* If being treated with methotrexate, the dose may not exceed 25 mg per week for at least three months before officially starting the study and for the duration.
* Vaccines must be up-to-date.
* Cannot have a confirmed diagnosis of Seconday Sjögren's syndrome.
* May not be using other investigational drugs or have a history of hypersensitivity to the study drug or to drugs with a similar chemical makeup. Cannot be on medications that are known to cause dry mouth and cannot be a person at risk for thromboembolic events.
* Cannot be pregnant or nursing
* Cannot have donated blood or had significant blood loss in the past eight weeks.
* Cannot participate if you have a pancreatic injury or pancreatitis, have the presence of a medically significant heart condition, have experienced a systemic infection within thirty days of starting the study, have a condition that puts you at a higher risk of infection or have a history of tuberculosis.

If you have received any of the following treatments, you cannot participate in the study:

* Cyclosphosphamide within six months.
* Corticosteroid bolus I.V. >1mg/kg within three months.
* Rituximab within twelve months.
* Belimumab within six months
* Any other biologic within one month or five times the half-life. A biologic is a medication that is created using human genes. They are designed to restrain certain parts of the immune system that cause inflammation. Half-life is the amount of time taken for the concentration of the biologic to decrease in the body by half.
* Any other immunosuppressive such as cyclosporine A or mycophenolate within three months.

Are you still with me here?? Whew, that's a lot of information. I need a lunch break....

OK, I'm back. I took quite a bit of time to explain the study in order to give the reader a better idea if he/she qualifies for the study. I know a lot of this information is technical, so if you are unsure if you would qualify, definitely call the number at the end of this entry and speak to someone.

I am not going to be as detailed about the procedure of the study because it is quite extensive, but I will summarize what I think are the important points.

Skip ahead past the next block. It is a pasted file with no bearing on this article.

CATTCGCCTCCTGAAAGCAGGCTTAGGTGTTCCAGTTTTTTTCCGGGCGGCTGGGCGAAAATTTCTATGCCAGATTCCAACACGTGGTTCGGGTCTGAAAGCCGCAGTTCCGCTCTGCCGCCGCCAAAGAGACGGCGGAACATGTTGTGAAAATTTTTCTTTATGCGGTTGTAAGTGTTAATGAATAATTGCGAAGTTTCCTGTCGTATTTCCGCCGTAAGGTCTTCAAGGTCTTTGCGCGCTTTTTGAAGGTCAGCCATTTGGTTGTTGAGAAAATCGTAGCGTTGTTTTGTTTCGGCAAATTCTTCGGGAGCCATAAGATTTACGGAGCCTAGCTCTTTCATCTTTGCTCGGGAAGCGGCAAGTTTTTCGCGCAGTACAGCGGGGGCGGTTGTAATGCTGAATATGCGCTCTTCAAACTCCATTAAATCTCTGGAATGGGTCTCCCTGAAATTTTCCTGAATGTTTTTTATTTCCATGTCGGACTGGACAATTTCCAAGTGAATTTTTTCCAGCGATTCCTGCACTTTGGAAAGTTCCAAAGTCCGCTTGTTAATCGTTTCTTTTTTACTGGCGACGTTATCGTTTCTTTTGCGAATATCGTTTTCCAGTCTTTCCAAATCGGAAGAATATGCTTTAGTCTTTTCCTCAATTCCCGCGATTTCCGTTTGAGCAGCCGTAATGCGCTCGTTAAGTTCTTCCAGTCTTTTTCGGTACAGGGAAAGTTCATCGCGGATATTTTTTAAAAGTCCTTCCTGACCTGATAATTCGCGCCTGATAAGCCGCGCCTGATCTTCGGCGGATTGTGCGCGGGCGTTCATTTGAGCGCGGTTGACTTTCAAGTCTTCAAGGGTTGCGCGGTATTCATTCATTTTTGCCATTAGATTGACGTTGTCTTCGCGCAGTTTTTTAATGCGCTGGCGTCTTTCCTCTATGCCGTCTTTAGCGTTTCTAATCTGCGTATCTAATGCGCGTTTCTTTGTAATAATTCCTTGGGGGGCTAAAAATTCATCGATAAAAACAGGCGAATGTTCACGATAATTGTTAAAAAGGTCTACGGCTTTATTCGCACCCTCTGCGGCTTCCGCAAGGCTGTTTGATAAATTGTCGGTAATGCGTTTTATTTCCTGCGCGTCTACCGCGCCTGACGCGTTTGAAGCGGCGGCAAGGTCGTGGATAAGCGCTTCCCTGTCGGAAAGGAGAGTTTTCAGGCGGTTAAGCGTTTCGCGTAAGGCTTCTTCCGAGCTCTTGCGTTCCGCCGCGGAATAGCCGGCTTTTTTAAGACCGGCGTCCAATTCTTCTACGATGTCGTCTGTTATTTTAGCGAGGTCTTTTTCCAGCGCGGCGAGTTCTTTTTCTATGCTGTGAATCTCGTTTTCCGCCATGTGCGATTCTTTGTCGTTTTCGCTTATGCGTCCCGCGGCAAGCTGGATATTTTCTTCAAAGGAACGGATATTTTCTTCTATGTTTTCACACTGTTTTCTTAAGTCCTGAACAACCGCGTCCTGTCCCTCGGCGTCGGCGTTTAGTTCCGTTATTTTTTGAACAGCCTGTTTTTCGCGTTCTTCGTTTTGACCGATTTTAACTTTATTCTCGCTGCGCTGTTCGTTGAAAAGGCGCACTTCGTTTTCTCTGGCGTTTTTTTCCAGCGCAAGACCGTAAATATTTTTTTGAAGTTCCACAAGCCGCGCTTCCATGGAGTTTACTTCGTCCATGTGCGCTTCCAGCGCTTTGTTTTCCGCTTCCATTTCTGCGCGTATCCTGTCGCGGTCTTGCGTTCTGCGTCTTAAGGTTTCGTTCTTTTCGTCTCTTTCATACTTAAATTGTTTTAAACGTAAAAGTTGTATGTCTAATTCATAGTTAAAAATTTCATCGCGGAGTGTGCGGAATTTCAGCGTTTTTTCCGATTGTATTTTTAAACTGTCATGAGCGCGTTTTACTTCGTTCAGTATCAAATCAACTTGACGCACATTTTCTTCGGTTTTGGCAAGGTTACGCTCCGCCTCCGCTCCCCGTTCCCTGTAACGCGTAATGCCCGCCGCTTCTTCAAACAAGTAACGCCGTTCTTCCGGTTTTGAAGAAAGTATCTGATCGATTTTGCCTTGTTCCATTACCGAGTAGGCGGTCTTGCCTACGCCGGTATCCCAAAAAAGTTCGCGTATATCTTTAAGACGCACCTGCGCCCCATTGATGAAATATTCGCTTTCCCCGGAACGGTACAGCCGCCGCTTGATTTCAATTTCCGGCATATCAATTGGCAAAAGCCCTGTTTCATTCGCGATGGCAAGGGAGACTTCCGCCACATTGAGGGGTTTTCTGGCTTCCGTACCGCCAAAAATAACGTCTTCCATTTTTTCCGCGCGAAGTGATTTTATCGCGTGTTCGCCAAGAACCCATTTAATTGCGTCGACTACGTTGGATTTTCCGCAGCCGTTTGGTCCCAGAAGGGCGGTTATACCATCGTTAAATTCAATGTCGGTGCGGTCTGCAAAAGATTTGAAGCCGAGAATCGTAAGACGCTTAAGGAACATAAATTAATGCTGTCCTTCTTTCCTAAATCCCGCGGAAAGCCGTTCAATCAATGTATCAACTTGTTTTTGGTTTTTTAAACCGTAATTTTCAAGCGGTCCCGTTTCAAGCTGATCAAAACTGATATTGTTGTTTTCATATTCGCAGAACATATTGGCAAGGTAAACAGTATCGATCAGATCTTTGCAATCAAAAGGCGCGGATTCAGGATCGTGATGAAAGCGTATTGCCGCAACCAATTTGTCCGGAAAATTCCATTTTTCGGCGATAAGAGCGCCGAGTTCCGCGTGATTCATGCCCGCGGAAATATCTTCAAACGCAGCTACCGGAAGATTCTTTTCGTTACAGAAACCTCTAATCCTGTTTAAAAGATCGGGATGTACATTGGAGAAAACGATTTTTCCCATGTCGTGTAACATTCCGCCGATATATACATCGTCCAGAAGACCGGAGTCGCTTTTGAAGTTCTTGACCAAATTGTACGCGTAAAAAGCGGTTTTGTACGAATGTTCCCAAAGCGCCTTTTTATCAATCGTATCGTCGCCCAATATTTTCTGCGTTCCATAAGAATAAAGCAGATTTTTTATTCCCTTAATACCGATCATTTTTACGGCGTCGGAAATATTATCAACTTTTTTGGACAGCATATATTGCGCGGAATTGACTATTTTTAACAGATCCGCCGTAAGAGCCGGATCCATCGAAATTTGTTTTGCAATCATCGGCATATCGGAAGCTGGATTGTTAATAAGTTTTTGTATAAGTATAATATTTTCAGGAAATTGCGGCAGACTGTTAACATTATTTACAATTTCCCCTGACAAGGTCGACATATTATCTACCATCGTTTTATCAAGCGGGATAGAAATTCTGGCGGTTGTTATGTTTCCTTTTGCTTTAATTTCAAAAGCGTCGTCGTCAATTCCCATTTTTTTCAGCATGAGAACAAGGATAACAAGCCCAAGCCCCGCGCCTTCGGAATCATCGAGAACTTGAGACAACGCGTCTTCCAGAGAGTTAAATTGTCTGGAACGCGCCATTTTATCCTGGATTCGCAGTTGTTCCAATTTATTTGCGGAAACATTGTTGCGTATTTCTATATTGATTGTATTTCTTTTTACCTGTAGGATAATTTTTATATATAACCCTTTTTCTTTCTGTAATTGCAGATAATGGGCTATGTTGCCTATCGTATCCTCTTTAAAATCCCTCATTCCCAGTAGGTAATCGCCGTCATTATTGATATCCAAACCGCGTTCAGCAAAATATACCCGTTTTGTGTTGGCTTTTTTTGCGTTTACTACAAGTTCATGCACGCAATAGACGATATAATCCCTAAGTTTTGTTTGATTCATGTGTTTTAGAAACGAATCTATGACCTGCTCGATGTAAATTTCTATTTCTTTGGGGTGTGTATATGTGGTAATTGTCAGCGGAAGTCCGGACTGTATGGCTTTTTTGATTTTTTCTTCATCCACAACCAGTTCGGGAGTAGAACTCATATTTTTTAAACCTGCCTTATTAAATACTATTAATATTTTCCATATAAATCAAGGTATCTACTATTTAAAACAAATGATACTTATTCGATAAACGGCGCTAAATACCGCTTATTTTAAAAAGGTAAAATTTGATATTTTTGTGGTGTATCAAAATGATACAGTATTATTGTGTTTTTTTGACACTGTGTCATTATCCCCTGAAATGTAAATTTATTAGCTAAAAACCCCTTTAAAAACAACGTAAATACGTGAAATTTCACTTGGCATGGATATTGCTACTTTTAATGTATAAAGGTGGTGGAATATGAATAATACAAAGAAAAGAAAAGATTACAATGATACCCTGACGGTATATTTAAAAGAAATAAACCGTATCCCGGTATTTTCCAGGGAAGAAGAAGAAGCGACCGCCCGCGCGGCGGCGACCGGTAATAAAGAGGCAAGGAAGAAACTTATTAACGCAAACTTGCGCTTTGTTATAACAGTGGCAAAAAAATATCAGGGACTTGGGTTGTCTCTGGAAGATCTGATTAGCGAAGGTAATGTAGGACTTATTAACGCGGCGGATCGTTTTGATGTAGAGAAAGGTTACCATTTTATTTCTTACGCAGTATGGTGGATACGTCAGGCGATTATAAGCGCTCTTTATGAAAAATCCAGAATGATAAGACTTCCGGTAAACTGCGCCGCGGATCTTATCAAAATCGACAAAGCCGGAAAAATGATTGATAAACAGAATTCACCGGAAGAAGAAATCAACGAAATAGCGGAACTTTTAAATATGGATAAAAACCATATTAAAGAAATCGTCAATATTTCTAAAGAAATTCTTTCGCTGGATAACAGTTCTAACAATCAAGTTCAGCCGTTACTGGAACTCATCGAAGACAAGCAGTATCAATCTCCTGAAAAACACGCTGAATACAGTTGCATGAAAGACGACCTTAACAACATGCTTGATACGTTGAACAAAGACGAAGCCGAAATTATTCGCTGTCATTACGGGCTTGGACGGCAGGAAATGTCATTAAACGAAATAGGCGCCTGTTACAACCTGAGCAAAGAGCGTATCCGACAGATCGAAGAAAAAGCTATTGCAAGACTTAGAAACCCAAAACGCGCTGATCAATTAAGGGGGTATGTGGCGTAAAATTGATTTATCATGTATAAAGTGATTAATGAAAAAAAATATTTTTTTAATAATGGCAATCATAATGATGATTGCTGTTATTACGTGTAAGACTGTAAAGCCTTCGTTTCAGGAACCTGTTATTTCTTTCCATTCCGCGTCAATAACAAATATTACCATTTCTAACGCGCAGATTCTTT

The study is comprised of fifteen visits. The study takes approximately nine week (thirty-six months) total. It is broken down into three study periods:

1. Placebo-controlled period. Four doses of either the experimental drug or a placebo will be administered in addition to the standard of care therapy for treating pSS. You will not know if you are receiving the actual drug or a placebo. A placebo is a substance that has no therapeutic effect. Placebos are used as a control component to test the effectiveness of the study drug and determine whether the delivery circumstance of the study drug has an effect as well.

2. Open-label period. All study subjects will receive four doses of the experimental drug.

3. Follow-up period. Subjects will be followed up without study drug.

Some other key points for the study:

* The first two visits are for screening and collecting baseline information.
* Your salivary flow and eye dryness will be measured (noninvasive). If you have not yet had a salivary gland biopsy, that will be required (invasive).
* Blood samples will be taken during the study.
* As with any study or medication, there are risks. Examples of this include allergic reaction, increased risk of infection, blood clotting, etc.